The real question is not “Does anything happen outside the control of God?” The obvious answer to that question is of course not. The question we must ask, however, is “What role has God chosen for himself and for us in determining the events in this world?” In other words, because God can do anything, does not obligate him to. If it does, then God is responsible for sin, which he does not prevent. The bible clearly teaches that man is responsible for his own sin, therefore God has limited his role in allowing us “free-will”, and the ability to make decisions and take actions that, while under the sovereignty of God, are contrary to his will.

    So what then is to be our response to God’s sovereignty and his allowing us free-will? One response is fatalism “It doesn’t matter what I do, God is in control, and he will work it all out.” I believe this is an unbiblical view. We are to work out our salvation with fear and trembling, realizing that God has placed a responsibility in our hands to take part in a work that only he can empower us to do, but that he will hold us responsible for.

    A second response is putting self in the place of God. “If I am not faithful in this area God’s hands will be tied.” This is also unbiblical and denys Gods all-powerfulness.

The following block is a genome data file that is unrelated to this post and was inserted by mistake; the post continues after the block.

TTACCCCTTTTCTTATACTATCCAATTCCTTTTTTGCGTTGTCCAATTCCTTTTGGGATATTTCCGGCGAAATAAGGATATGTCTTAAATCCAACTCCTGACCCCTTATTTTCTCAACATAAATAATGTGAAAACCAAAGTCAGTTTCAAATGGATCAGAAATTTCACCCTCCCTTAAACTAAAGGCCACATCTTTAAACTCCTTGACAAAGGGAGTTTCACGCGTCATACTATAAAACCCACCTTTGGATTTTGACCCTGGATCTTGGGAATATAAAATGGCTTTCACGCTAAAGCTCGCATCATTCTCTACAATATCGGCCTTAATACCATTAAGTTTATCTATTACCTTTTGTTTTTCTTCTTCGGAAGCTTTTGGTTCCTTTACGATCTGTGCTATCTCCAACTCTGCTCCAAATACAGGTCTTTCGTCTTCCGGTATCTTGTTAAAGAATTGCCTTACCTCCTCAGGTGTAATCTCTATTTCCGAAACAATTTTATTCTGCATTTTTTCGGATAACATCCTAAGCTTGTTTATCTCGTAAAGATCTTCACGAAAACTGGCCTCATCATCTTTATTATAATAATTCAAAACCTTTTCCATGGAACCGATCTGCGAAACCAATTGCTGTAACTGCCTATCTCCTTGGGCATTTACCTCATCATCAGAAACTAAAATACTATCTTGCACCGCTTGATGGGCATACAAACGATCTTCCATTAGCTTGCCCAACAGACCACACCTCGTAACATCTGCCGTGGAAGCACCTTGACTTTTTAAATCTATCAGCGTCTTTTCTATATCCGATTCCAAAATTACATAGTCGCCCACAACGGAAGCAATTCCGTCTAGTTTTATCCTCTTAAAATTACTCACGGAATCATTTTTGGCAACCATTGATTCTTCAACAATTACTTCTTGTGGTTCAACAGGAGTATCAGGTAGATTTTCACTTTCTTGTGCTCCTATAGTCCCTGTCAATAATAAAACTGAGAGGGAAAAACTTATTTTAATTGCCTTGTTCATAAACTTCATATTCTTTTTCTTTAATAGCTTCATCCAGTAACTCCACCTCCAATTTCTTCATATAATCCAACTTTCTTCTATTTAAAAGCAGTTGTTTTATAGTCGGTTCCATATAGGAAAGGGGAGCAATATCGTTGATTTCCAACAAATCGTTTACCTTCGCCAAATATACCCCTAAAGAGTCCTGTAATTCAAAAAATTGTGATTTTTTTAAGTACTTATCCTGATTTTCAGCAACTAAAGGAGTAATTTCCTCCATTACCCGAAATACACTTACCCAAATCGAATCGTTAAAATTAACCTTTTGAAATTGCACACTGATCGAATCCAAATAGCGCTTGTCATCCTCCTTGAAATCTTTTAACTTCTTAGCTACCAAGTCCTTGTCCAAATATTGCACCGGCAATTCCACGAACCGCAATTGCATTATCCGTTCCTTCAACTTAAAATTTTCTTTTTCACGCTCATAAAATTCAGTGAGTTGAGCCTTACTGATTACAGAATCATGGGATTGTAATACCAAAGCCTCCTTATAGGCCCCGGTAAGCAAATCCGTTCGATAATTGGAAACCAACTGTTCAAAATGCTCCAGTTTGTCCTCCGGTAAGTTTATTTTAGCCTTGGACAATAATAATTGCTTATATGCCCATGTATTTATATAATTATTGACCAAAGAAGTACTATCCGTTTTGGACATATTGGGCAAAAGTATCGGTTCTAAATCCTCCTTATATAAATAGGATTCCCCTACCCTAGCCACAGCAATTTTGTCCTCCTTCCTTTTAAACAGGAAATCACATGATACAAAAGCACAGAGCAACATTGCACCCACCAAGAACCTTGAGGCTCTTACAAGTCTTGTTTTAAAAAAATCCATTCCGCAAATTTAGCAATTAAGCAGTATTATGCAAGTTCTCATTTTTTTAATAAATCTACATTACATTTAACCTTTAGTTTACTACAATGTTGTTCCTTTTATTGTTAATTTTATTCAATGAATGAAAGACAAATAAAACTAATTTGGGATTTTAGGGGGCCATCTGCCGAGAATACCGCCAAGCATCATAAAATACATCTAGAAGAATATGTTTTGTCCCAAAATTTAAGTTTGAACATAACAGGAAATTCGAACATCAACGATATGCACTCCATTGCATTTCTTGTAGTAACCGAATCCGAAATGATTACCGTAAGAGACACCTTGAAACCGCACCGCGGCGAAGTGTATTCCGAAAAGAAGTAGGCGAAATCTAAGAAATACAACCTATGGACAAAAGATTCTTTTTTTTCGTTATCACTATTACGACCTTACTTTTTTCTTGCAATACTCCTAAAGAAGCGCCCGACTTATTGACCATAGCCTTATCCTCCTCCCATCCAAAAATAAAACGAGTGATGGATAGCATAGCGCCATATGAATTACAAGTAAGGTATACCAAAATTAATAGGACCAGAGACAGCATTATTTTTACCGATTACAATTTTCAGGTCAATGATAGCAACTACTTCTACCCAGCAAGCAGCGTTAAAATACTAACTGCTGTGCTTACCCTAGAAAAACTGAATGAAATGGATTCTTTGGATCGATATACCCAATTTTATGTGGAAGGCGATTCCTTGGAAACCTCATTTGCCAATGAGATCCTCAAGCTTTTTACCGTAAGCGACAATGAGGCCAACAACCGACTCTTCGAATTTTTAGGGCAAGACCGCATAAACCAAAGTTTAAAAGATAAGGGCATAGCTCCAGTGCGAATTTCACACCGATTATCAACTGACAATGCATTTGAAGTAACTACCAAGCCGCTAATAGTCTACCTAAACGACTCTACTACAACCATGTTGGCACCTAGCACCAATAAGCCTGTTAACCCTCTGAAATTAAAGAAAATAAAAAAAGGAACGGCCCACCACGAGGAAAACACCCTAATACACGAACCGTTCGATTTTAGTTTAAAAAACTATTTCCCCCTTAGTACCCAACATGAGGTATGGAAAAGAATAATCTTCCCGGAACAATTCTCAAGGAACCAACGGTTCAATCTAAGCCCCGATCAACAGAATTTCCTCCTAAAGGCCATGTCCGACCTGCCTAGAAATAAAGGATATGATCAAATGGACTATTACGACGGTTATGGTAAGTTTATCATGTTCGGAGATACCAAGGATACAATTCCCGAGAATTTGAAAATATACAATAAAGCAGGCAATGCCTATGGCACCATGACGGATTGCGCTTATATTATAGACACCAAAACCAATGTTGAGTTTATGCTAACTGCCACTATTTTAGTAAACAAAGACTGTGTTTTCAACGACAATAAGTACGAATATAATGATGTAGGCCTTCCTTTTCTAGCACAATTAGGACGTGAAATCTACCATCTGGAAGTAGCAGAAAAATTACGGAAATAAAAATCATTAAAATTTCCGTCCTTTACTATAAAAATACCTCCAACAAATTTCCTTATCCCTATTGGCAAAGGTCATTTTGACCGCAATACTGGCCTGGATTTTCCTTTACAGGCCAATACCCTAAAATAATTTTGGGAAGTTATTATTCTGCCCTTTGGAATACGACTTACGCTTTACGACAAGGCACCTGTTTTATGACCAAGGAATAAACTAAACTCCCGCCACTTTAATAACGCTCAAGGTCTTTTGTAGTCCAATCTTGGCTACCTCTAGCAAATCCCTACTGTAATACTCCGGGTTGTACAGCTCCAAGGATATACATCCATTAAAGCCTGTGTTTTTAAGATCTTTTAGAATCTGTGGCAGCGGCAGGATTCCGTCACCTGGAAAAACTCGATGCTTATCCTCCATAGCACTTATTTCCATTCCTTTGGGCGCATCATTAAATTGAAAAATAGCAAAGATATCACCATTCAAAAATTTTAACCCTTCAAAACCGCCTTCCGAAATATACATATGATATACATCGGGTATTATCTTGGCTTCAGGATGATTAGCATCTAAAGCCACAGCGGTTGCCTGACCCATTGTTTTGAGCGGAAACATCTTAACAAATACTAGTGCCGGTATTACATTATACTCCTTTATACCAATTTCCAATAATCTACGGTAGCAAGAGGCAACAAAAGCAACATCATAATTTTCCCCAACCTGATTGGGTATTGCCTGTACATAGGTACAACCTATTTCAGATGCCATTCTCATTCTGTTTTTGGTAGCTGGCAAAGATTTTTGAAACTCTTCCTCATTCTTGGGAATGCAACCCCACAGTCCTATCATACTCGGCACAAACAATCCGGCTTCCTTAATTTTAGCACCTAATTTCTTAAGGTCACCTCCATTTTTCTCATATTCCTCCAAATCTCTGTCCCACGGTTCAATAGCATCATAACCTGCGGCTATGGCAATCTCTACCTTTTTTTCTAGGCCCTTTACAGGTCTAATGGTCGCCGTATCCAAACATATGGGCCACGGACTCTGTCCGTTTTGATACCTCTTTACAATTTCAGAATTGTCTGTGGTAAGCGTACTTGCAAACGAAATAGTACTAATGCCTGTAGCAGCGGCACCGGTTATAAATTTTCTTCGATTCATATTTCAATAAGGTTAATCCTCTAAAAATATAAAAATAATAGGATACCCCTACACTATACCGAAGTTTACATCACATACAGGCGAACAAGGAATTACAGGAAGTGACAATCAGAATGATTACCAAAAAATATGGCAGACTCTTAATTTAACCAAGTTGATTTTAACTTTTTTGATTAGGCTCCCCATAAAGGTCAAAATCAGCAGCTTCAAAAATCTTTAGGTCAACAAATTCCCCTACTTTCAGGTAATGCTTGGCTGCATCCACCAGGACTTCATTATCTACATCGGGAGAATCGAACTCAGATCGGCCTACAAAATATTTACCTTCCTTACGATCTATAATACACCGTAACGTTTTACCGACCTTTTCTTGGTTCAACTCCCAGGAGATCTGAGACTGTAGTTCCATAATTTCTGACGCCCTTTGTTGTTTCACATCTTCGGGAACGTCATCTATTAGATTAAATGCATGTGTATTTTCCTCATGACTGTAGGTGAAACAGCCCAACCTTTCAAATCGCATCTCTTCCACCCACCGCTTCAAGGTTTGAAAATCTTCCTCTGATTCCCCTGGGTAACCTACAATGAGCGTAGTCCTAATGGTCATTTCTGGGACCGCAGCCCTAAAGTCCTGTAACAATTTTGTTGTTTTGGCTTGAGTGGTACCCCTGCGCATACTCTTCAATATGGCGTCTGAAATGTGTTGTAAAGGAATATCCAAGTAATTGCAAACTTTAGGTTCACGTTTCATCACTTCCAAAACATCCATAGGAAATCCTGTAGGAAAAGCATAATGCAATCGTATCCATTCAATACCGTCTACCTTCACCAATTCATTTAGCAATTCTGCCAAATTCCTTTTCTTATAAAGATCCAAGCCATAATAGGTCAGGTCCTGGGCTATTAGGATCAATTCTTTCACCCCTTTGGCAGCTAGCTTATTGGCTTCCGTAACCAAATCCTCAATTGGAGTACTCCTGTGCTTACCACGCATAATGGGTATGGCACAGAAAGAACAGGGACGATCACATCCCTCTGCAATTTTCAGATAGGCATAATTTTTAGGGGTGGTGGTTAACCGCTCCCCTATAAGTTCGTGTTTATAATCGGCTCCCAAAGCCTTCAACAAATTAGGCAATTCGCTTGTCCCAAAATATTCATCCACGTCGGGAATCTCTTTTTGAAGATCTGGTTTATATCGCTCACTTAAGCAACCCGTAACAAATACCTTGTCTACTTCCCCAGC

I believe the correct response is to acknowledge God’s rightful place and our responsibility that he has put in our hands. Just because all things are under His control does not mean that our actions are meaningless or without effect. We can take hope in the fact that God is truly in control, but must not lose sight of the fact that he has placed a burden of responsibility on us, and allows our actions, good and bad, to have natural consequences.

    I agree with you that one should not take actions that go against your conscience. You seem to imply beyond that, however, that one needn’t put thought into a decision beyond whether it is in good conscience or not, but should instead just rely on God to work his will. This point I disagree with. Not because God needs me to take a certain action, but because he expects me to.